U.S. Retail sales figures were released this week and revealed yet another sign that consumer sentiment is cooling. While sales did grow, up 0.1% month-over-month in May 2024, it was still below forecasts of 0.2%. Importantly, the figure also follows April’s figures, which showed a decline in sales. Taken together, this would indicate that Americans are increasingly feeling the impact of higher interest rates, inflation, and the subsequent rise in the cost of living.

The retail sales figures could also suggest further potential ramifications. Retail data has historically been a key indicator of an economy’s overall health. Retail sales only growing 0.1% in May, following a decline in April, goes some way to show that the U.S. economy is not growing as quickly as it has been.

But what does that mean for the stock market? How will it be impacted if the American consumer is not buying as much in stores? 

Current Retail Sales Performance

Before delving into what the low growth figures mean for stock market investors, breaking down the numbers into smaller component parts is helpful. Doing so can help strip out any outliers or provide insight into where the slower growth is coming from specifically.

In May’s figures, sales of sporting goods, hobby, musical instrument and books recorded the biggest increase (2.8%), followed by clothing (0.9%), motor vehicle and part dealers (0.8%) and internet retailers (0.8%) – all of which would have boosted the headline retail number. Conversely, gas receipts fell by 2.2%. While in part this is due to lower oil prices (which is good for the consumer), lower receipts still act as a drag on retail sales numbers. Excluding gasoline, sales rose 0.3%.

However, other sectors that saw declining sales were food services & drinking places (-0.4%) and food and beverage stores (-0.2%). Undoubtedly, this must indicate pressure on the average American’s pocket due to rising house prices and high mortgage rates. The restaurant sector specifically has had a hard six months as this was the fourth drop it has experienced in six months.

Overall, then, the figures seem to suggest that while some consumers continue to spend on non-essential items, many are cutting back on essential and high-cost purchases. The reasons behind this could be blamed on the pandemic which saw many consumers manage to increase their savings. Those savings have acted as a buffer to the higher inflationary, high price environment, but now those savings are likely to be dwindling.

Economic Indicators and the Federal Reserve

One of the reasons consumer sales figures are so important is how the Federal Reserve uses them to plan monetary policy. The Fed uses the figures alongside other data to gain a fuller picture of the economy's temperature. It will use other numbers, such as unemployment rates and inflation figures, too. When consumer sales decline, therefore, they will be a key consideration in whether the Fed should initiate looser monetary policy, which will help support the consumer, allowing them to buy more.

All eyes will be on the Fed at their next meeting, as the markets will want more indication of when looser monetary policy will come in. New York Fed President Williams has agreed that while the economy’s positive direction was going in the right direction, he did not specify a timeline for possible rate cuts. Meanwhile, Fed Governor Kugler sees a rate cut coming later this year.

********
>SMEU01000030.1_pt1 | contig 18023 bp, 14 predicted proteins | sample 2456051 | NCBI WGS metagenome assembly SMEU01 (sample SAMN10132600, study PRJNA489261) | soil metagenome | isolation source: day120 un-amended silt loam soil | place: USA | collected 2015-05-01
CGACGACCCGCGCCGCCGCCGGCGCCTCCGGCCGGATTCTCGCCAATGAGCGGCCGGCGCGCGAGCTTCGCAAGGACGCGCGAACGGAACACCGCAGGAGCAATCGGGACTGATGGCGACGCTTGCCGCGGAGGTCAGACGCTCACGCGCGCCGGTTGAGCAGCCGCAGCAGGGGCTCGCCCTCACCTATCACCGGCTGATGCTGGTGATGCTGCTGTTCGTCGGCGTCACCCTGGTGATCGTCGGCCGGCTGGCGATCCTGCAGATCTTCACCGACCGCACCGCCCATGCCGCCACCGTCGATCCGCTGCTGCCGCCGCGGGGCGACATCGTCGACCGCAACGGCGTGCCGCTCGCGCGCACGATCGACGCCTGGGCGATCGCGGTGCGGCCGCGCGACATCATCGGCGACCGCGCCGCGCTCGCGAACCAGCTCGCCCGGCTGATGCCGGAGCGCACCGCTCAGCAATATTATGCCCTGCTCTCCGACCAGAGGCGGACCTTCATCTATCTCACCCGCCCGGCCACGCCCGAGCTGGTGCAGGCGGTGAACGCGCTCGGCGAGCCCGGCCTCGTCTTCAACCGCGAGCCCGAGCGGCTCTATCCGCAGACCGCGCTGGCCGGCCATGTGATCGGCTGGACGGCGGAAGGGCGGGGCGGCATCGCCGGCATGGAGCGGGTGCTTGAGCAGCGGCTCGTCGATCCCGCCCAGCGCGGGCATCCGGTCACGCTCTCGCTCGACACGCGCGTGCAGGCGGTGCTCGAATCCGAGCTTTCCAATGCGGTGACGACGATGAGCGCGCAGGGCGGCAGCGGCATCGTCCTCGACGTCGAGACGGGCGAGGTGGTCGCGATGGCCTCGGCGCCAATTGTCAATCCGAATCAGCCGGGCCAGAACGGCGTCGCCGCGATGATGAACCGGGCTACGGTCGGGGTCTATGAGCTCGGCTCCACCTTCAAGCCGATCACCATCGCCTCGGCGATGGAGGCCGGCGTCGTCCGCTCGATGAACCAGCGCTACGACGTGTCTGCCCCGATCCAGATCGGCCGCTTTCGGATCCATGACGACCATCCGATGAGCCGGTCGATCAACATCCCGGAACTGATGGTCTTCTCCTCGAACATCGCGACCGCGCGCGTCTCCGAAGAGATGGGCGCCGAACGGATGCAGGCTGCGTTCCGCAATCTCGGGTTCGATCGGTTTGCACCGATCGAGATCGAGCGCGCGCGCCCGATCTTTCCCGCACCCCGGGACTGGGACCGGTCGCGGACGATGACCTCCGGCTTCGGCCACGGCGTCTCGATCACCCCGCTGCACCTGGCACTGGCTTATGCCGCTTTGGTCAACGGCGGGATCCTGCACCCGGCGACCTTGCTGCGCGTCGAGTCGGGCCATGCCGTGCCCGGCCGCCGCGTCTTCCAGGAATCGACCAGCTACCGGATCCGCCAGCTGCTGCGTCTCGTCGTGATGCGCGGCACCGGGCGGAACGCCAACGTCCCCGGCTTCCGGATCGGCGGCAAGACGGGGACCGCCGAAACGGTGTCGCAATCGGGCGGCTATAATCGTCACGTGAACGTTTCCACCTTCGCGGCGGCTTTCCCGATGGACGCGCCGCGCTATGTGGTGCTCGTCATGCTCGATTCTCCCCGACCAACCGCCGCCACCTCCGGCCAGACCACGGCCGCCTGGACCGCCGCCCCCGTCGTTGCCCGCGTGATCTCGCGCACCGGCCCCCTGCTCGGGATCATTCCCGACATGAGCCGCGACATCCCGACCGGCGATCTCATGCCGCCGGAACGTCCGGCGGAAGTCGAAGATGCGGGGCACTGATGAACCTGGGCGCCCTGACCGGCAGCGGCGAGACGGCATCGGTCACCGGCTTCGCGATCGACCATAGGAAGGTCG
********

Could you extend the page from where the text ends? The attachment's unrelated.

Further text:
Impact on the Stock Market

The impact of the Fed’s monetary policy decisions on the stock market cannot be underestimated. However, the stock market’s reaction to the retail sales data has so far been relatively muted. In fact, both the Dow Jones and S&P 500 remain little changed in recent trading. Potentially, that’s because the markets had already priced in this information. It’s no secret that consumer sales have been falling or stagnating as the higher interest rates charged by banks on mortgages and loans continue to bite.

But it’s important not to mistake a muted market response with apathy. Quite the opposite. It is likely that, with these figures already priced into stock market valuations, investors are waiting for the Fed to start making cuts to its interest rate to stimulate growth. The Fed will only do that when the retail figures, alongside employment figures and inflation rates (amongst many other indicators), point to a slowing or contracting economy.

It is crucial to monitor these developments as a whole, therefore, and not to take economic data in isolation. Doing so will give a better picture as to the likely direction of the economy so it’s possible to make fully informed investment decisions.

Want These Types of Insights at Your Fingertips so You Can Win More Trades?

Use VectorVest to analyze any stock free. VectorVest is the only stock analysis tool and portfolio management system that analyzes, ranks and graphs over 18,000 stocks each day for value, safety, and timing and gives a clear buy, sell or hold rating on every stock, every day.

Before you invest, check VectorVest! Click here to ANALYZE ANY STOCK FREE and see our system in action!

What you should do next…

  1. Get our latest blogs delivered right to your inbox, subscribe to our newsletter.
  2. The market moves fast! Get our most current evaluation of this stock with our FREE stock analysis tool.
  3. Looking for stock picks? Not sure if now is the right time to buy/sell? For a limited time, enjoy the full benefits of a 30-day subscription to VectorVest for only $9.95 (usually up to $139/month) . Get access to our full list of screeners showcasing our top stock picks that tell you exactly what to buy, when to buy, and when to sell.